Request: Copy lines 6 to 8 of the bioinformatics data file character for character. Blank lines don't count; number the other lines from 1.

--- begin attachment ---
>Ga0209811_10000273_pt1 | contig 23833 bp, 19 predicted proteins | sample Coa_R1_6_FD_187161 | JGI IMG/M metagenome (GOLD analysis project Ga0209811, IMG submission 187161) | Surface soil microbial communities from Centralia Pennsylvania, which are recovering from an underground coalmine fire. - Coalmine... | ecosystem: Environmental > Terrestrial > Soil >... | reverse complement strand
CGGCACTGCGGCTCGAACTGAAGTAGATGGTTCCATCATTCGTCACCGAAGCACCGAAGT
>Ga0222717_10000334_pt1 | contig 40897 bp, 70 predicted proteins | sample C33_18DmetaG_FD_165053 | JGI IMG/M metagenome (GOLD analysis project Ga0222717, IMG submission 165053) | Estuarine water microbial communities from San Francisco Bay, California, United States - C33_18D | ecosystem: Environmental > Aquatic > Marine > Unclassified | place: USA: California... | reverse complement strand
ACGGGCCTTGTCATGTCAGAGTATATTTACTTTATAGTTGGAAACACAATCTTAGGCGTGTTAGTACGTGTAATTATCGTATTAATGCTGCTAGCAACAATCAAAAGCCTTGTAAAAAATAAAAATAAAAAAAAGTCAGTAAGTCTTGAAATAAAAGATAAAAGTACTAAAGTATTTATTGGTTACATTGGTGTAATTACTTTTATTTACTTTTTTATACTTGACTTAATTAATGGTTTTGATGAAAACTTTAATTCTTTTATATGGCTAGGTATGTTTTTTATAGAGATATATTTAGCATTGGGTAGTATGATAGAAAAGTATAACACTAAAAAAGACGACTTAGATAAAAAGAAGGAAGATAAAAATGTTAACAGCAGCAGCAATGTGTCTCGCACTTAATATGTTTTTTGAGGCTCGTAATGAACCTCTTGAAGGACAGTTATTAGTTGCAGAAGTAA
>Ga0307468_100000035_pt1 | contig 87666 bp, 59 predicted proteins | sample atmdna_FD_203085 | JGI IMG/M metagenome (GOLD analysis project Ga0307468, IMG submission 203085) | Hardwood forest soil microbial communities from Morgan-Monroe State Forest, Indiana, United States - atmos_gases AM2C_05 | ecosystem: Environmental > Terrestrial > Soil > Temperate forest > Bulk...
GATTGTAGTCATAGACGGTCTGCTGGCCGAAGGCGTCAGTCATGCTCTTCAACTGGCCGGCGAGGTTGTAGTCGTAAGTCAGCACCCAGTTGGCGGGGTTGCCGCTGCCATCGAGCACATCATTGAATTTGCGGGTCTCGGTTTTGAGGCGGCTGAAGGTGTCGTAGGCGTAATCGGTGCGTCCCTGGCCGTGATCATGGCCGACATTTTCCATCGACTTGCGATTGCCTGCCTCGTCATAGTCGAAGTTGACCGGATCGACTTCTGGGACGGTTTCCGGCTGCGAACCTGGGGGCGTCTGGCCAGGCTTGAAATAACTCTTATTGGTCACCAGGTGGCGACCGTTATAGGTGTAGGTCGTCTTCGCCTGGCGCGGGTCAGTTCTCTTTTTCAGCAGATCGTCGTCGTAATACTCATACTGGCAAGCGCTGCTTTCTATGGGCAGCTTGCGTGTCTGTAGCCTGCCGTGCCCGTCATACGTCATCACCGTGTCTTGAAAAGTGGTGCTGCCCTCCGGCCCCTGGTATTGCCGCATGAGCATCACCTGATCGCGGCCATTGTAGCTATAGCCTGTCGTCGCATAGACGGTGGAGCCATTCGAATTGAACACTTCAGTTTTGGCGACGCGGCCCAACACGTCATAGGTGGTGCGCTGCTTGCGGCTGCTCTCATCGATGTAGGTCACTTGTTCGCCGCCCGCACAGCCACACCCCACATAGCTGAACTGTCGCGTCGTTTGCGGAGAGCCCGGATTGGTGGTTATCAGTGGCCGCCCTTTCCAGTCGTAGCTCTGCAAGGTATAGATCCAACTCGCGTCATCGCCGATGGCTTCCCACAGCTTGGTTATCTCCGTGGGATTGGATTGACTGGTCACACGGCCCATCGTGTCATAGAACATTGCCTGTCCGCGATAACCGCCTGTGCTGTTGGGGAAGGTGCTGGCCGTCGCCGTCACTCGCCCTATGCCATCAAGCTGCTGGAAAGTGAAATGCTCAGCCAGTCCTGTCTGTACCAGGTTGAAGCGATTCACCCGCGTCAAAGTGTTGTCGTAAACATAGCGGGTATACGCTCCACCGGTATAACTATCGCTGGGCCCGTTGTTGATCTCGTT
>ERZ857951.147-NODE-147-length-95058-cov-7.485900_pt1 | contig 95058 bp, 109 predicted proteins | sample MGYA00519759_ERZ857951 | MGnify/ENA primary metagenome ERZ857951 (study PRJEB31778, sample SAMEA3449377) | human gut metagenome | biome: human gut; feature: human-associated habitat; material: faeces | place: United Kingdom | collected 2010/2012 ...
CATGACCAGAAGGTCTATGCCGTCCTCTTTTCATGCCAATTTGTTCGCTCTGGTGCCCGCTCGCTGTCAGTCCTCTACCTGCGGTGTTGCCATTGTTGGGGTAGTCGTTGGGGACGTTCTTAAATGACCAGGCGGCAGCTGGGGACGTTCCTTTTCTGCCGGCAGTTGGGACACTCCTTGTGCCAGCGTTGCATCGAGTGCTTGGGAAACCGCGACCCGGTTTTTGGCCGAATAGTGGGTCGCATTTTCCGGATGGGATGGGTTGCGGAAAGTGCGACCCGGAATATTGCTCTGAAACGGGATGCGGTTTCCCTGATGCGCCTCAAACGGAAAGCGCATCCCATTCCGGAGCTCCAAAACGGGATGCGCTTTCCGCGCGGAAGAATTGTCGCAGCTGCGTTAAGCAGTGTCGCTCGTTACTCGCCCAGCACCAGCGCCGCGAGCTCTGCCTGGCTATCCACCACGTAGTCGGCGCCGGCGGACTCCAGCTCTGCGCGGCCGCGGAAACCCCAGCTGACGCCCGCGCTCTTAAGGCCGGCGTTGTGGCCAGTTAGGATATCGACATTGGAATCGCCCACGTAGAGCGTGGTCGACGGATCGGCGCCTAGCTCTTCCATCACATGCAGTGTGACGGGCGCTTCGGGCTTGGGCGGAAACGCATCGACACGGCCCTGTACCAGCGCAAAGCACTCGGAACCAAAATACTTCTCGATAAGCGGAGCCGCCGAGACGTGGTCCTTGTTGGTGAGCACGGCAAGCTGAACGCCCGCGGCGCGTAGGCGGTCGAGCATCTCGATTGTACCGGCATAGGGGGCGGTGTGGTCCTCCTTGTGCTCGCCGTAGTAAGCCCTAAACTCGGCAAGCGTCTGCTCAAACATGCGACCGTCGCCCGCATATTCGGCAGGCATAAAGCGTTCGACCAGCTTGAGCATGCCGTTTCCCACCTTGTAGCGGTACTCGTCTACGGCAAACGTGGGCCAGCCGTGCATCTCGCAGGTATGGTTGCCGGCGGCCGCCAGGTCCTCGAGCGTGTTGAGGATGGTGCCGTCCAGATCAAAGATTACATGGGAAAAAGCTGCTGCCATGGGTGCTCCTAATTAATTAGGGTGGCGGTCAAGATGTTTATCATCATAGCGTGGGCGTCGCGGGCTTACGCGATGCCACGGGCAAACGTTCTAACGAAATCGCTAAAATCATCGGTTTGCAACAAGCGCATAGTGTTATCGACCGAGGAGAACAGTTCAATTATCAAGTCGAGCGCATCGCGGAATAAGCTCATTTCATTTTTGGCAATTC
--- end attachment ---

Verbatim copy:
GATTGTAGTCATAGACGGTCTGCTGGCCGAAGGCGTCAGTCATGCTCTTCAACTGGCCGGCGAGGTTGTAGTCGTAAGTCAGCACCCAGTTGGCGGGGTTGCCGCTGCCATCGAGCACATCATTGAATTTGCGGGTCTCGGTTTTGAGGCGGCTGAAGGTGTCGTAGGCGTAATCGGTGCGTCCCTGGCCGTGATCATGGCCGACATTTTCCATCGACTTGCGATTGCCTGCCTCGTCATAGTCGAAGTTGACCGGATCGACTTCTGGGACGGTTTCCGGCTGCGAACCTGGGGGCGTCTGGCCAGGCTTGAAATAACTCTTATTGGTCACCAGGTGGCGACCGTTATAGGTGTAGGTCGTCTTCGCCTGGCGCGGGTCAGTTCTCTTTTTCAGCAGATCGTCGTCGTAATACTCATACTGGCAAGCGCTGCTTTCTATGGGCAGCTTGCGTGTCTGTAGCCTGCCGTGCCCGTCATACGTCATCACCGTGTCTTGAAAAGTGGTGCTGCCCTCCGGCCCCTGGTATTGCCGCATGAGCATCACCTGATCGCGGCCATTGTAGCTATAGCCTGTCGTCGCATAGACGGTGGAGCCATTCGAATTGAACACTTCAGTTTTGGCGACGCGGCCCAACACGTCATAGGTGGTGCGCTGCTTGCGGCTGCTCTCATCGATGTAGGTCACTTGTTCGCCGCCCGCACAGCCACACCCCACATAGCTGAACTGTCGCGTCGTTTGCGGAGAGCCCGGATTGGTGGTTATCAGTGGCCGCCCTTTCCAGTCGTAGCTCTGCAAGGTATAGATCCAACTCGCGTCATCGCCGATGGCTTCCCACAGCTTGGTTATCTCCGTGGGATTGGATTGACTGGTCACACGGCCCATCGTGTCATAGAACATTGCCTGTCCGCGATAACCGCCTGTGCTGTTGGGGAAGGTGCTGGCCGTCGCCGTCACTCGCCCTATGCCATCAAGCTGCTGGAAAGTGAAATGCTCAGCCAGTCCTGTCTGTACCAGGTTGAAGCGATTCACCCGCGTCAAAGTGTTGTCGTAAACATAGCGGGTATACGCTCCACCGGTATAACTATCGCTGGGCCCGTTGTTGATCTCGTT
>ERZ857951.147-NODE-147-length-95058-cov-7.485900_pt1 | contig 95058 bp, 109 predicted proteins | sample MGYA00519759_ERZ857951 | MGnify/ENA primary metagenome ERZ857951 (study PRJEB31778, sample SAMEA3449377) | human gut metagenome | biome: human gut; feature: human-associated habitat; material: faeces | place: United Kingdom | collected 2010/2012 ...
CATGACCAGAAGGTCTATGCCGTCCTCTTTTCATGCCAATTTGTTCGCTCTGGTGCCCGCTCGCTGTCAGTCCTCTACCTGCGGTGTTGCCATTGTTGGGGTAGTCGTTGGGGACGTTCTTAAATGACCAGGCGGCAGCTGGGGACGTTCCTTTTCTGCCGGCAGTTGGGACACTCCTTGTGCCAGCGTTGCATCGAGTGCTTGGGAAACCGCGACCCGGTTTTTGGCCGAATAGTGGGTCGCATTTTCCGGATGGGATGGGTTGCGGAAAGTGCGACCCGGAATATTGCTCTGAAACGGGATGCGGTTTCCCTGATGCGCCTCAAACGGAAAGCGCATCCCATTCCGGAGCTCCAAAACGGGATGCGCTTTCCGCGCGGAAGAATTGTCGCAGCTGCGTTAAGCAGTGTCGCTCGTTACTCGCCCAGCACCAGCGCCGCGAGCTCTGCCTGGCTATCCACCACGTAGTCGGCGCCGGCGGACTCCAGCTCTGCGCGGCCGCGGAAACCCCAGCTGACGCCCGCGCTCTTAAGGCCGGCGTTGTGGCCAGTTAGGATATCGACATTGGAATCGCCCACGTAGAGCGTGGTCGACGGATCGGCGCCTAGCTCTTCCATCACATGCAGTGTGACGGGCGCTTCGGGCTTGGGCGGAAACGCATCGACACGGCCCTGTACCAGCGCAAAGCACTCGGAACCAAAATACTTCTCGATAAGCGGAGCCGCCGAGACGTGGTCCTTGTTGGTGAGCACGGCAAGCTGAACGCCCGCGGCGCGTAGGCGGTCGAGCATCTCGATTGTACCGGCATAGGGGGCGGTGTGGTCCTCCTTGTGCTCGCCGTAGTAAGCCCTAAACTCGGCAAGCGTCTGCTCAAACATGCGACCGTCGCCCGCATATTCGGCAGGCATAAAGCGTTCGACCAGCTTGAGCATGCCGTTTCCCACCTTGTAGCGGTACTCGTCTACGGCAAACGTGGGCCAGCCGTGCATCTCGCAGGTATGGTTGCCGGCGGCCGCCAGGTCCTCGAGCGTGTTGAGGATGGTGCCGTCCAGATCAAAGATTACATGGGAAAAAGCTGCTGCCATGGGTGCTCCTAATTAATTAGGGTGGCGGTCAAGATGTTTATCATCATAGCGTGGGCGTCGCGGGCTTACGCGATGCCACGGGCAAACGTTCTAACGAAATCGCTAAAATCATCGGTTTGCAACAAGCGCATAGTGTTATCGACCGAGGAGAACAGTTCAATTATCAAGTCGAGCGCATCGCGGAATAAGCTCATTTCATTTTTGGCAATTC